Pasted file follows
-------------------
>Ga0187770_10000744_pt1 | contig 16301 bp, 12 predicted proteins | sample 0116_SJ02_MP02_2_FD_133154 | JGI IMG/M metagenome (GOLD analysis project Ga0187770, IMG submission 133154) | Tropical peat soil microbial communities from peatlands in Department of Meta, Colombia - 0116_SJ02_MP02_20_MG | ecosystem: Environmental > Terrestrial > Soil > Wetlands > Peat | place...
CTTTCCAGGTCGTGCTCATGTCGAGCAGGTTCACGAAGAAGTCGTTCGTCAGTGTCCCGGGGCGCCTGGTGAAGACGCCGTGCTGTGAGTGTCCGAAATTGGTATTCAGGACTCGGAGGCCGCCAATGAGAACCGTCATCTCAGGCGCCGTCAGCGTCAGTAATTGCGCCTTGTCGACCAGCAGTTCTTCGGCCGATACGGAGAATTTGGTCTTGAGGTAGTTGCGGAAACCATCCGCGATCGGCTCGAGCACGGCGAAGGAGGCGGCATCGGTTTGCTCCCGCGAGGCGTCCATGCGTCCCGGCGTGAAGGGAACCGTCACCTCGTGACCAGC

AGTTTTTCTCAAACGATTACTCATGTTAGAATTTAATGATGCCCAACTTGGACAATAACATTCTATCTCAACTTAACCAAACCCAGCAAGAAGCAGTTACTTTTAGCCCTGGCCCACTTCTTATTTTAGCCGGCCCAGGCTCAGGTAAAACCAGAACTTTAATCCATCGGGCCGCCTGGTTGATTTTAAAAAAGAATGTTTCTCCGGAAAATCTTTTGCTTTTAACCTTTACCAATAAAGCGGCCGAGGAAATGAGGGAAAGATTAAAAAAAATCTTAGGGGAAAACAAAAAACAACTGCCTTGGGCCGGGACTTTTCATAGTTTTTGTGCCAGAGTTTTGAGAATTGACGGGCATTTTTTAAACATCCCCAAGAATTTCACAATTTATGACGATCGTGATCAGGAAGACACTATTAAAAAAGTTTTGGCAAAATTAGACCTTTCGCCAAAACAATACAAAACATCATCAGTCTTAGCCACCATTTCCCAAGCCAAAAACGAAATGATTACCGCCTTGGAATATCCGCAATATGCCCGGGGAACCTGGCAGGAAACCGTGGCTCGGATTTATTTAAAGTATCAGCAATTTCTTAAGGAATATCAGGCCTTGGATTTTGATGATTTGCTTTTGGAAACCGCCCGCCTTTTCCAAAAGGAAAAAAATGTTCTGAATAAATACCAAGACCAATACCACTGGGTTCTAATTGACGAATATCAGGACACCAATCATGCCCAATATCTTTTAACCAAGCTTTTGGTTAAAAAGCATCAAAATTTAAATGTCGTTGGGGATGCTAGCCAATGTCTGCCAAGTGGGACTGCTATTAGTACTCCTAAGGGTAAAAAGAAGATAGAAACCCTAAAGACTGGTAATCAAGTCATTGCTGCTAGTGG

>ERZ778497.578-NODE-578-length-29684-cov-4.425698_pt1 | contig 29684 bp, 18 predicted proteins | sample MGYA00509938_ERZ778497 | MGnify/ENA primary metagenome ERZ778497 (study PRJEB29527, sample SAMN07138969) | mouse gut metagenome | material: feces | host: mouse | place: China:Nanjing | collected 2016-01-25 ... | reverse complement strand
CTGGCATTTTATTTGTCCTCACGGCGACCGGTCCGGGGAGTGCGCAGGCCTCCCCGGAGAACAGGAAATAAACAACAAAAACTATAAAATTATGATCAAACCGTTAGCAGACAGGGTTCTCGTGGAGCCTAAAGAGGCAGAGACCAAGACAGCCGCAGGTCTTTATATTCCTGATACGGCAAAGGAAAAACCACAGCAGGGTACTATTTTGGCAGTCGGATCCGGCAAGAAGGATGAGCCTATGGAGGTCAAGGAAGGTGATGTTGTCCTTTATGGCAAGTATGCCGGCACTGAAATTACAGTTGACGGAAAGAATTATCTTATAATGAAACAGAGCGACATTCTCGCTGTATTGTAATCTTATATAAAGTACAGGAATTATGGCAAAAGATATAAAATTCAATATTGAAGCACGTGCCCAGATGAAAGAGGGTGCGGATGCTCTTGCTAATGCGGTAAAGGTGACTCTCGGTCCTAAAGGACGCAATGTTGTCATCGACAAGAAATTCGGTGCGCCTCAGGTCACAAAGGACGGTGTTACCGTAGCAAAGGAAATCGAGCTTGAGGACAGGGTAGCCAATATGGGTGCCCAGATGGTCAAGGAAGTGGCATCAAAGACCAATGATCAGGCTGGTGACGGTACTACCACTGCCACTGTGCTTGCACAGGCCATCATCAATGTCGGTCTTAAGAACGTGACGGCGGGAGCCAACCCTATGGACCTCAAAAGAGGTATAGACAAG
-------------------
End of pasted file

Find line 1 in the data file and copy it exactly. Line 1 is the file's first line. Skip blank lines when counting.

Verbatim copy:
>Ga0187770_10000744_pt1 | contig 16301 bp, 12 predicted proteins | sample 0116_SJ02_MP02_2_FD_133154 | JGI IMG/M metagenome (GOLD analysis project Ga0187770, IMG submission 133154) | Tropical peat soil microbial communities from peatlands in Department of Meta, Colombia - 0116_SJ02_MP02_20_MG | ecosystem: Environmental > Terrestrial > Soil > Wetlands > Peat | place...